By: Nick Lipton – Men’s Slopestyle now exists in a world of madness where the hammers of yesterday are the safety tricks of today. The top riders in this world don’t believe in gravity, pain, nausea or risk. Any sense of normality has died and what made you king yesterday won’t get you past the qualifier tomorrow. This constant progression has left past hero’s obsolete, unable to keep up, and continues to pave a road only the craziest or youngest riders can follow. Today’s Prelim continued to pave the way for what should be an insane Slopestyle Final come Sunday after Torstein Horgmo, the day’s top seed, set a high score record without as much as a smile. As usual, the win, the record and the hype did little to phase this seasoned pro’s sarcastic nature, “Now I think I’ll hit the gym for a few hours. I have some protein shakes, maybe I’ll pound them. Then I’ll sleep, to save energy.”
Torstein Horgmo broke the old record by combining some tech rail skills with a switch back 900, front 1080, doublecork 1080 line through the jumps. Each of Torstein’s jump tricks were better than or equal to any banger his competition could respond with. After Torstein shut the show down it was up to the other 16 riders to tornado their way into the Final. Eight riders, plus Torstein, ended up moving on, while the rest of the boys simply scratched their heads or pampered their bruises.
To make the Final you had to have multiple 900s, and one of them better be switch. You had to be able to slide a rail with style, land low in the tranny and keep your speed, and the 1080, while not mandatory, is becoming pretty freaking necessary.
Filling the 2nd spot was Chas Guldemond. The kid showed no fear, blasting off jumps and landing somewhere far past where a normal person would ever shoot for. Chas locked up 2nd by putting a line through the jumps entirely switch. After a Cab 1080 and switch back 720 Chas popped a huge switch method off the last hit. In all reality, a switch method the size of his could be one of snowboarding’s toughest accomplishments. Chas was hyped on the 2nd, but he’s got hidden plans for Sunday.
Still one of the most impressive jumpers on earth, Andreas Wigg brings something to the hill most can’t, raw power. This Viking warrior will whip around spins, huck switch and land stuff that would explode the knees of most people. The real trick to Andreas’s success though is his great style. Maybe he feels no fear, maybe he’s just that good, but either way Andreas has the ability to stay cool and calm even when the odds look bleak. Today Andreas felt he rode sketchy, “I want to do everything way smoother in the Final.” but when throwing switch back 900s, back rodeo 900s, and any other imaginable 900 variation, you wonder what he might consider improvement.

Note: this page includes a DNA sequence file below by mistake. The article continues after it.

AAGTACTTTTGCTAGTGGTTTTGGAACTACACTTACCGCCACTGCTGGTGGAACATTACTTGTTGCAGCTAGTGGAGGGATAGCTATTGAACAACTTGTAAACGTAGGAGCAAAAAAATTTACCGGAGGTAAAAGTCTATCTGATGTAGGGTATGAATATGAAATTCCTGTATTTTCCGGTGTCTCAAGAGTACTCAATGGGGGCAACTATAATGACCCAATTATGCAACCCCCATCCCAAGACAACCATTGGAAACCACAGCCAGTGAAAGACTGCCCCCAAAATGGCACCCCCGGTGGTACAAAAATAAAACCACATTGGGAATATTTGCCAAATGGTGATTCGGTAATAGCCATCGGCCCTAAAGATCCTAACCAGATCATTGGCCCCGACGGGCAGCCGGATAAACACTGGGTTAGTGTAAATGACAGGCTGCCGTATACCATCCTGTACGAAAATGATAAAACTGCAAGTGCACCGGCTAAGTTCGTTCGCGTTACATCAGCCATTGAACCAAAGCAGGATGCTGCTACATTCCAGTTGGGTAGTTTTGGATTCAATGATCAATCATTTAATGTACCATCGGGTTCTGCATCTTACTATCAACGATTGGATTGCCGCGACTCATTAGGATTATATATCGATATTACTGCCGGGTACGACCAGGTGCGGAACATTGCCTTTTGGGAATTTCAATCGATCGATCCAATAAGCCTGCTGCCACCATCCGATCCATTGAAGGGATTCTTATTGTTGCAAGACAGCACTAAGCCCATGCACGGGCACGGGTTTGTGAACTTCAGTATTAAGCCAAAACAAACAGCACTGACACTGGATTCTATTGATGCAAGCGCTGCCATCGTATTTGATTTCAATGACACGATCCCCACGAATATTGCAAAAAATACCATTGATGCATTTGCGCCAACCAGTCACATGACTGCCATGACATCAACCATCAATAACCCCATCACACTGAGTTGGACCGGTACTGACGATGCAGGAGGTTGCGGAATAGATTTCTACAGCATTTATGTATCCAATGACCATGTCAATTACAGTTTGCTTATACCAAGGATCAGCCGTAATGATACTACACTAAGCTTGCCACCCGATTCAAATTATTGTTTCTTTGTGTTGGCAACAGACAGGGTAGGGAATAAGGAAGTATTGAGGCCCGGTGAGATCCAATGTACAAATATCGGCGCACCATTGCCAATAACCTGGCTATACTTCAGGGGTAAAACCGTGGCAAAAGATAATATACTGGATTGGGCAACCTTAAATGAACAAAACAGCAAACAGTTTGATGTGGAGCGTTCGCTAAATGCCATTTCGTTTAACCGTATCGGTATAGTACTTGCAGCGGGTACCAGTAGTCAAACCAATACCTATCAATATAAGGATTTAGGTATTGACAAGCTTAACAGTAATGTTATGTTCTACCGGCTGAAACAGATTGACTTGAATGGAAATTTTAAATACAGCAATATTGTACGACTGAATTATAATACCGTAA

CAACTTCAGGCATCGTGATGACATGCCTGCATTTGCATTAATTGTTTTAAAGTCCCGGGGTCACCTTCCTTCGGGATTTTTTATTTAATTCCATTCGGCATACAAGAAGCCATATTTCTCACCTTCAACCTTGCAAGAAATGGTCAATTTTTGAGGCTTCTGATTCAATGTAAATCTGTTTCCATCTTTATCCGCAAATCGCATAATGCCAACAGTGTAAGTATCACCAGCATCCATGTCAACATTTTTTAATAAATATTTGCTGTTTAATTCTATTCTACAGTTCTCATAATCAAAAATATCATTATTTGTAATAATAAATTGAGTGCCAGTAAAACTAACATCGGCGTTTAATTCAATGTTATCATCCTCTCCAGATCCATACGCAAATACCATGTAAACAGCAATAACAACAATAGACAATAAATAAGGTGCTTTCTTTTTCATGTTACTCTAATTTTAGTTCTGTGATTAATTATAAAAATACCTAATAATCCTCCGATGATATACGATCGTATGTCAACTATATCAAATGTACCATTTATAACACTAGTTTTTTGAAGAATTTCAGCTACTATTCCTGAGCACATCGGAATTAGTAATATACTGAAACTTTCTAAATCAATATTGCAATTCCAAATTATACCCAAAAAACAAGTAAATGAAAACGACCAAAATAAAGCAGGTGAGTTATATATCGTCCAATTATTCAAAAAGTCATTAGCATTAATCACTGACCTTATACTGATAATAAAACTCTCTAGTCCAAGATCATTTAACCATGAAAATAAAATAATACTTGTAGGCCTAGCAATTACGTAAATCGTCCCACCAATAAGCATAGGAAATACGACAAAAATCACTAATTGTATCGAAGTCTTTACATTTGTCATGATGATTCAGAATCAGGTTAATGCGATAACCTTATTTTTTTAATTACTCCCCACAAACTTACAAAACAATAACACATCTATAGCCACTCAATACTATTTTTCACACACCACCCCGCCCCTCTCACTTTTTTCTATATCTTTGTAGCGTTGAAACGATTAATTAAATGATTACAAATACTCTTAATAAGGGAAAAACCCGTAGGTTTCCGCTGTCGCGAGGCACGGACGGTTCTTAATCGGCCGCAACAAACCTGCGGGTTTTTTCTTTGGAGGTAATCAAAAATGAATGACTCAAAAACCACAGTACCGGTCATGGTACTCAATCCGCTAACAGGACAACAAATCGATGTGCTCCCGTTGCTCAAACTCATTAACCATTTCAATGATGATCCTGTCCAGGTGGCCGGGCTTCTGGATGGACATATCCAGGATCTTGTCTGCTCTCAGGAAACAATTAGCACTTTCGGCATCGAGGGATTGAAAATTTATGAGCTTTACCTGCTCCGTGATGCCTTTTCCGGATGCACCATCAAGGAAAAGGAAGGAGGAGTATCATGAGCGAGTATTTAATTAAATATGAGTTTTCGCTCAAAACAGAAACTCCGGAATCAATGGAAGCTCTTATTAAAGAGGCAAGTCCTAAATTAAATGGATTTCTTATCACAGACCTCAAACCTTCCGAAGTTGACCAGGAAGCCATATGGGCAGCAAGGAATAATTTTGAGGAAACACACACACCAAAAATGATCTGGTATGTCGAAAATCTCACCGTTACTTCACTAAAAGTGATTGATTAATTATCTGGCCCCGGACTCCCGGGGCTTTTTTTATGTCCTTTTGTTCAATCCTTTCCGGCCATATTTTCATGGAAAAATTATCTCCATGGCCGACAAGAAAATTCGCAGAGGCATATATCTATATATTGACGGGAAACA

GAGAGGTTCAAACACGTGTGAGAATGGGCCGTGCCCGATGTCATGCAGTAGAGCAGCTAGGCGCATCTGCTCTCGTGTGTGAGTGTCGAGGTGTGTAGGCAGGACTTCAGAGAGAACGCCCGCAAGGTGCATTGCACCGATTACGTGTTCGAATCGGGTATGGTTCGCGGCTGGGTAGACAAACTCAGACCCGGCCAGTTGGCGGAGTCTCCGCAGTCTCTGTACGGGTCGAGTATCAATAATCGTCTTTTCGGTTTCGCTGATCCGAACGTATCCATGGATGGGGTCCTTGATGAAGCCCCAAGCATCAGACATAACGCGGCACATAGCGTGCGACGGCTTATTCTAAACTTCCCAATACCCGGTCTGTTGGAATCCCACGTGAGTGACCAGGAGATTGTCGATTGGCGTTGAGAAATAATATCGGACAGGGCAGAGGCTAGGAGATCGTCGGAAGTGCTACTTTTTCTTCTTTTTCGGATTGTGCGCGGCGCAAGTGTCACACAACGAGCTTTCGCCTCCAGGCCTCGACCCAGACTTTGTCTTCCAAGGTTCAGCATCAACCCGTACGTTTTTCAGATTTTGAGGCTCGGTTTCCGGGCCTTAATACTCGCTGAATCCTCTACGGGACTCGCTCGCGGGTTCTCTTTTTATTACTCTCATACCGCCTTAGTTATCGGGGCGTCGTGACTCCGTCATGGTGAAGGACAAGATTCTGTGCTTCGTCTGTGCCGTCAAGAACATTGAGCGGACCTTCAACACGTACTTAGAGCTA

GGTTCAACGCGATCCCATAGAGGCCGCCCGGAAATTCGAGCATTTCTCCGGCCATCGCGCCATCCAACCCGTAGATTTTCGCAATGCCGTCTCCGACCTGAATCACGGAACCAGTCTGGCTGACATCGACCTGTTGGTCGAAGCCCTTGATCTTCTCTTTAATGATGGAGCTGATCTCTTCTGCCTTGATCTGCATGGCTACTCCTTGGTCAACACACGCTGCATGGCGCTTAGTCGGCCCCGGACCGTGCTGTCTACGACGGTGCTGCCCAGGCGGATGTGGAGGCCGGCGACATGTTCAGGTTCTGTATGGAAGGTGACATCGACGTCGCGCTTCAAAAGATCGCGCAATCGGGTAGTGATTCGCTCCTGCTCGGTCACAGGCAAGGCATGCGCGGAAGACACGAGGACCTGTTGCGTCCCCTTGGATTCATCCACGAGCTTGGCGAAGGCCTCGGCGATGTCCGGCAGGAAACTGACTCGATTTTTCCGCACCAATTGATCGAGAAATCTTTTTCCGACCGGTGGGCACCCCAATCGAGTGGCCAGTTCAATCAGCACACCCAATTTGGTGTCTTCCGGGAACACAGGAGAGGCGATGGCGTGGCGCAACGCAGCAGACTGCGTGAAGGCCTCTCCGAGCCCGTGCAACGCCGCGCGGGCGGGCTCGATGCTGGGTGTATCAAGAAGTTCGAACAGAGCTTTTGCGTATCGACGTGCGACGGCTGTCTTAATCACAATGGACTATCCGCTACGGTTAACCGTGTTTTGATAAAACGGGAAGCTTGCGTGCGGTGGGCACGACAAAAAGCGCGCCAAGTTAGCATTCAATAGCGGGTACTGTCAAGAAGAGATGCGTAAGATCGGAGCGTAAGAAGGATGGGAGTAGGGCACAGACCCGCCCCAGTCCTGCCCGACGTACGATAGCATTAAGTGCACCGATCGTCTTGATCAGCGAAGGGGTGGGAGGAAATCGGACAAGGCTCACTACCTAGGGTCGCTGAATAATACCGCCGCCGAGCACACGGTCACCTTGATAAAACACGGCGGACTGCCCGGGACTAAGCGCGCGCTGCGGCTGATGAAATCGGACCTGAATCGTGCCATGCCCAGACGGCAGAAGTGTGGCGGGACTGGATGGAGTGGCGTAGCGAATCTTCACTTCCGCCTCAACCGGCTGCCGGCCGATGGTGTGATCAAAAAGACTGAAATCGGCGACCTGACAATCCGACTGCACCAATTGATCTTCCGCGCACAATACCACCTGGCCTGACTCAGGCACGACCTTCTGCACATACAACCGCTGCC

Torstein, Chas and Andreas are giants, and are always expected to podium, but if there’s one rule in this game, it’s watch out for the new guy. Sam Hulbert (4th), Brandon Reis (5th), Nick Poohachoff (6th), Ulrik Badertscher (7th) and Madison Ellisworth (8th) are all youngsters, and new to the pro circuit. Each of these young guns have 1080s on lock, 900s on an off day, and are learning new tricks on a constant basis. Their real ace in the hole though is hunger. Sam, after some nines and tens, threw a back 720 over the last jump that truly couldn’t have been any bigger without a pair of shattered legs. These kids aren’t just jumpers either, they slaughter rails too. With less to lose and a dream on their shoulders each of these guys could pull some magic Sunday, especially nut case Ulrik Badertscher. The only rider to land a 1620 and the most masochistic rider I’ve watched jump. Also, sitting on the bubble is Yale Cousino. The former rail jam champ is a good rider and could have a surprise or two waiting for the judges.
While these nine guys may have showed gusto today, Sunday will be a different story. Eric Willett, Sage Kotsenburg and Tyler Flanagan are waiting to defend their positions as the Dew Tour leaders. These pre-qualified young bucks took Breckenridge by the throat and have proven to be no joke over the last month. Keep a special eye out for Tyler. After proving his Breck’ win wasn’t a fluke with a 2nd place finish at the Mammoth Grand Prix Tyler has kept improving and learned a few new moves he’s sure to whip out Sunday. At only 16 years-old, little Tyler has the moves everyone wants and the desire to keep his place at the top.